IN THEIR OWN WORDS: Why Does Passing The Water Referendum on November 3rd Matter?


By Rebecca Martin

As part of our ongoing effort to educate citizens on the upcoming Water Referendum that will appear on the November 3rd  ballot,  we are happy to present this piece, “In their own words” to share insight from residents who live and work inside and out of the City of Kingston.

Our lives are intimately impacted by the decisions made by our elected and appointed officials on all fronts.  In this case, regarding water, by voting ‘YES’ to include the Common Council on all sales of water outside Kingston’s corporate limits, we have a real opportunity to assure better decisions to be made for  the betterment of our future on this front.

As we understand it, the referendum language is to be sent to the Board of Elections by October 2nd from the City of Kingston’s Clerk office. We look forward to sharing it in advance with the public when we receive it.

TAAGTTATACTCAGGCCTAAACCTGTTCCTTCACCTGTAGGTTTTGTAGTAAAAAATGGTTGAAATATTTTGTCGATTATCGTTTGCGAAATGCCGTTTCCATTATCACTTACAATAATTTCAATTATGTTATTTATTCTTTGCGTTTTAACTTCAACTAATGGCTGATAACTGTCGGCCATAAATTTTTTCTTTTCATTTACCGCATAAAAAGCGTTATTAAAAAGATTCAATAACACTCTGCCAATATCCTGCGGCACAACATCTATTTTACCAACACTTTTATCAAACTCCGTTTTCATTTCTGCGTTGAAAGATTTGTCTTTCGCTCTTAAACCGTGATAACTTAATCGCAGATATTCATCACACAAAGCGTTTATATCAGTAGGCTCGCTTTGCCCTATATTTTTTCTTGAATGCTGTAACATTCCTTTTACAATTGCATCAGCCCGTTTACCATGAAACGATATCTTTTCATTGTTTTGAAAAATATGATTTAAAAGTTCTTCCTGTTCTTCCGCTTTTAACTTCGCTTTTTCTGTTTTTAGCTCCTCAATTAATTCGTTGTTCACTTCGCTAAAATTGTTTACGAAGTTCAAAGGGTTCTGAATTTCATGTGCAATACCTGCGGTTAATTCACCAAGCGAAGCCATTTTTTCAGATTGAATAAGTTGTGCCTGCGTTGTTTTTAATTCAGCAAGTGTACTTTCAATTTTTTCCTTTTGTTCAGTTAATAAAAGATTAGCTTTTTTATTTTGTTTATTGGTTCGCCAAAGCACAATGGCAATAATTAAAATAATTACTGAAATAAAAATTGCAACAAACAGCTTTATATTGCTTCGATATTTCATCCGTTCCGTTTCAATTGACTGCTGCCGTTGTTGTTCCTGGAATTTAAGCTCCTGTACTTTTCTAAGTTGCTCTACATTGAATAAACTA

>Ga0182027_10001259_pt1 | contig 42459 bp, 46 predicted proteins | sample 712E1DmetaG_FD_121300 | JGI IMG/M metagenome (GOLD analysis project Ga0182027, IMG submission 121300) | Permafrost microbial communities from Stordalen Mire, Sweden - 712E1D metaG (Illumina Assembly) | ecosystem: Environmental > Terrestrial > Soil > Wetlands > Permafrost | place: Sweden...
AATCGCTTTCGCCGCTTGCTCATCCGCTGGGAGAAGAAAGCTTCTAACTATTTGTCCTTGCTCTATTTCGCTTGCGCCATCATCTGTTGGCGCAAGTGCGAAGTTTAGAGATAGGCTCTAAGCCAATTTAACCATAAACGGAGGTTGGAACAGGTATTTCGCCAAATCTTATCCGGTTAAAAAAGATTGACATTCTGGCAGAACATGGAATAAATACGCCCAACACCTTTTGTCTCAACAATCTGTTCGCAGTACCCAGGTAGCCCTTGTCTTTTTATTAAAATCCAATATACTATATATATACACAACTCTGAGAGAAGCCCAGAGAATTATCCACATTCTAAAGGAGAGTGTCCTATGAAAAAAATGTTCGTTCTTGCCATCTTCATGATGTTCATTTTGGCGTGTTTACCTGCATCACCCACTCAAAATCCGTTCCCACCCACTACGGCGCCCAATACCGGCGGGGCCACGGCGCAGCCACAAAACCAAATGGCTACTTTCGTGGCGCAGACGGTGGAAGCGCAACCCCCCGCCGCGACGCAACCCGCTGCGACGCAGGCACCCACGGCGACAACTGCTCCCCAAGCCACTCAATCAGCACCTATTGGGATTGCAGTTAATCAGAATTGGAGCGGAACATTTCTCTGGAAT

QUESTION:  Why do you wish to see the Water Referendum pass through this fall during the general election? 

“Our government is based on elected officials representing the people.  The fact that there is currently a disconnect and the residents of Kingston have no representation when it comes to selling our most vital resource outside of our community is a dangerous flaw in our charter. Passing this referendum provides a safety net for Kingstonians, so that we can be represented and our voices can be heard if future proposals that may compromise our water supply should occur. I am very proud to have been a part of the solution to keep the Niagara bottling project away from our water, but this referendum is equally important so the future leaders of our city have a system in place to be at the table from the very beginning.”
Bill Carey, Kingston Resident
Ward 5 Alderman